A wide number of centrality metrics has been proposed to identify the most central nodes in networks. However, the following are the most common: degreecentrality, eigenvectorcentrality, closenesscentrality, betweennesscentrality and spreaders. In degree and eigenvector centralities the importance of a node is given in terms of its neighbors, whereas in closeness and betweenness centralities the importance is related to the path lengths.

Degreecentrality (dc) is the simplest measure of nodal centrality, and is determined by the number of neighbors connected to a node [22]. The larger the degree, the more important the node is. However, if a node with a high nodal degree fails, potentially higher numbers of connections are also prone to being affected. In many real networks only a small number of nodes have high degrees. Accordingly, eigenvaluecentrality (ec) is based on the notion that a node should be viewed as important if it is linked to other important nodes [22]. The ec is proportional to the sum of the centrality scores of its neighbors, where the centrality corresponds to the largest eigenvector of the adjacency matrix. Thus, ec can take a large value either by the node being connected to many other nodes or by it being connected to a small number of important nodes.

With closenesscentrality (cc) the nodal importance is measured by how close a node is to other nodes [22]. It is based on the length of the shortest path between a given node and all other nodes in the network. An important node is typically close to the other node if it can reach the whole network more quickly than non-close nodes. Betweennesscentrality (bc) is when the number of shortest paths that pass through a given node is counted [22]. A node may have a high betweenness centrality while being connected to only a small number of other vertices (not necessarily important/central). This is due to the fact that nodes that act as bridges between groups of other nodes typically have high bc. Thus, nodes with high bc play a broker role in the network and are important in communication and information diffusion [22]. Similar to bc, the linkbetweennesscentrality (lc) can be also calculated as the degree to which a link makes other connections possible.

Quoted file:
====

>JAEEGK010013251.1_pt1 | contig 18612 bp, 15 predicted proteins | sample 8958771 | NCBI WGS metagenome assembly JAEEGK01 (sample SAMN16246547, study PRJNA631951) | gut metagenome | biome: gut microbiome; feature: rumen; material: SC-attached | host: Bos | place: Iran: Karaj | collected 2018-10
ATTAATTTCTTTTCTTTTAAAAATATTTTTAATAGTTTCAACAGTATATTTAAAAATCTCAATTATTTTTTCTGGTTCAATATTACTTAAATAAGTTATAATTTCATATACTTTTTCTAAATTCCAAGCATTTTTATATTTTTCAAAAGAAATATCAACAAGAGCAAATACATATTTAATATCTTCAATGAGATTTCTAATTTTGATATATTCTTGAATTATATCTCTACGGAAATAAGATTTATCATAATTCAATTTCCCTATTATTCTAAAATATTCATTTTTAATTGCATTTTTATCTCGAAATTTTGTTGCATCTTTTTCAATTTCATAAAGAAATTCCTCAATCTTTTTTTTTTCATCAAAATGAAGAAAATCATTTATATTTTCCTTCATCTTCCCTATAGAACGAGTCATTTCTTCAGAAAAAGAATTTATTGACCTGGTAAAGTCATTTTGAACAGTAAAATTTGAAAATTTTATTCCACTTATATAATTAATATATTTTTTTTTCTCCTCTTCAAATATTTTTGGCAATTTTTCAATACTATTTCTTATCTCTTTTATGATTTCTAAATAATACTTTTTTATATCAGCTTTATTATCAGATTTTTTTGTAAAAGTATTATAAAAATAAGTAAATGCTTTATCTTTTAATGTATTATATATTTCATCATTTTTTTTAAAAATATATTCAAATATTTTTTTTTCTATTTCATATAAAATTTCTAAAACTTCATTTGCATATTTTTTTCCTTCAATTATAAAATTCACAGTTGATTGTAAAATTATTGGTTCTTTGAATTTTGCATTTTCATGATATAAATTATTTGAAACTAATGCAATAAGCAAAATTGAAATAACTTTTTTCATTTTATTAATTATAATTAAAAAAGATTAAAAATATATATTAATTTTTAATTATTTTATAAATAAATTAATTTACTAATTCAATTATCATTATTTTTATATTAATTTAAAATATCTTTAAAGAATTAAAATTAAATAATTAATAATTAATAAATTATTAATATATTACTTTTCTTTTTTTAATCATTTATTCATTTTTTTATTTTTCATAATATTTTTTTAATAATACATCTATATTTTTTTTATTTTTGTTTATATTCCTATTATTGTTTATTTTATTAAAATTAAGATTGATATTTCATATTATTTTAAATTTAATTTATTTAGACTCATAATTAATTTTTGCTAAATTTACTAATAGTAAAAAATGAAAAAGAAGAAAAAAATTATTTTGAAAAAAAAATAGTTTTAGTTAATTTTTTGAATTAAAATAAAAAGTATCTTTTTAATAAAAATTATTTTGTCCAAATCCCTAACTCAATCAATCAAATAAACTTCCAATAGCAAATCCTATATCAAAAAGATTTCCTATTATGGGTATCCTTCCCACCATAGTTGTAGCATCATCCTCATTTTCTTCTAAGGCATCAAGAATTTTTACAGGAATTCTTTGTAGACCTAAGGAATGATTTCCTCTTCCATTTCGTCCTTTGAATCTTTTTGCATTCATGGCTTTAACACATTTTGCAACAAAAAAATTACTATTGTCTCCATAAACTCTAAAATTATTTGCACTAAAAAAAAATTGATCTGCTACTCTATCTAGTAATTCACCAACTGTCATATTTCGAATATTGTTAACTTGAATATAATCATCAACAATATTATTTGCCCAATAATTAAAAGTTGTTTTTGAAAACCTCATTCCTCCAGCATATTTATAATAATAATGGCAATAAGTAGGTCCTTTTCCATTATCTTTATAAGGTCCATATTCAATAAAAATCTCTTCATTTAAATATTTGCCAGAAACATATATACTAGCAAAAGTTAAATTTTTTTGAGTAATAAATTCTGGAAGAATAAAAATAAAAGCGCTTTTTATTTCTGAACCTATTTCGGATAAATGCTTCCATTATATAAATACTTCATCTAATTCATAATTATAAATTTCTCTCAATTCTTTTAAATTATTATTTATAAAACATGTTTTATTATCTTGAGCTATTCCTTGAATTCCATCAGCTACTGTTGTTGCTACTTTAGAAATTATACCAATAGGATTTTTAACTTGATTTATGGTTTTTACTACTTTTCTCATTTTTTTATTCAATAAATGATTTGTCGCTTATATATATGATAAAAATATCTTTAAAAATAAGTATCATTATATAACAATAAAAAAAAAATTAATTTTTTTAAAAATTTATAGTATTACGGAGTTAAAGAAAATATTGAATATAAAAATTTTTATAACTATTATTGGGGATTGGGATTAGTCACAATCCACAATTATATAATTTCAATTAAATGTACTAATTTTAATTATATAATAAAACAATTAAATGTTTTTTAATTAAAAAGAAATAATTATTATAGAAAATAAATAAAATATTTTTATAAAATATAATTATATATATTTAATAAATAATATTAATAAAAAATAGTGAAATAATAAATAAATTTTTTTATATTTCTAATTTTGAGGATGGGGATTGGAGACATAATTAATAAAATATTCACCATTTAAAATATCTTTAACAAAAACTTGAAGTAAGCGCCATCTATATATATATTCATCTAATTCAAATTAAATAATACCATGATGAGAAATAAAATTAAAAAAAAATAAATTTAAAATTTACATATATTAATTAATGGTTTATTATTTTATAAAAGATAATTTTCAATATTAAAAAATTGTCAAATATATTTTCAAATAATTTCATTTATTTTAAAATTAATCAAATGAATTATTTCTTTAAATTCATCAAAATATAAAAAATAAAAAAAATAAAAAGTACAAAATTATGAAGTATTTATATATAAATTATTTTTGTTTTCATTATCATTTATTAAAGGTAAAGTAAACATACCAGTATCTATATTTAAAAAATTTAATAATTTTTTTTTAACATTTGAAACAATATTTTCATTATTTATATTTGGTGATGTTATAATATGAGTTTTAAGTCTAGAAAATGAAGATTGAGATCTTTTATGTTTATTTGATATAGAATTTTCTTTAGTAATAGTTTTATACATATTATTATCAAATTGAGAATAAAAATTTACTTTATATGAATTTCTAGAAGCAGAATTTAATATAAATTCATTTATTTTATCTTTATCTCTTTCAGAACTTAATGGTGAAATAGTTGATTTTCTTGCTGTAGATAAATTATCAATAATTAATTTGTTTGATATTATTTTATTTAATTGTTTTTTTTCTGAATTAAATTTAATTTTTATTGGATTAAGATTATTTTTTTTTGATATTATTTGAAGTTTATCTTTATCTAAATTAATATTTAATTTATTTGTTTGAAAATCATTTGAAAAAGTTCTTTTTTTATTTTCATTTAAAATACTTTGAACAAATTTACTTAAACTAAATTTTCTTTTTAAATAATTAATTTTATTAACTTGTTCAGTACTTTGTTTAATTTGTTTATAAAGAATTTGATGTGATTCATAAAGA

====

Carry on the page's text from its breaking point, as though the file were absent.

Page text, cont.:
Centrality metrics also take into account measures in epidemic scenarios where the best spreaders of an epidemic do not correspond to the most central nodes. Instead, the most efficient spreaders are those located within the core of the network according to a k-shell decomposition analysis [23]. This metric is not evaluated in this work as it is focused on random and targeted attacks.

2.3 Functional Metrics

This set of metrics quantifies the variation of the performance of a network in response to multiple failures by focusing on the Quality of Service (QoS) parameters of the established connections. Elasticity (E), the quantitativerobustnessmetric (QNRM) and the qualitativerobustnessmetric (QLRM) measure the robustness based on a single QoS parameter such as the throughput, the number of blocked connections or the established connections as a function of \(\langle l\rangle\), respectively, [6, 24]. The higher these metric values are, the more robust the network is. Using the R-value, the network robustness is given by an arbitrary topological vector and a weight vector. The topological vector components take into consideration one or more QoS parameters, network properties or any other structural robustness metric e.g. hop-count, average shortest path length \((\langle l\rangle )\), maximum nodal degree (kmax) or algebraic connectivity (λ2). The weight vector components reflect the importance of the topological vector for network service. The higher the R-value, the greater the robustness is [25].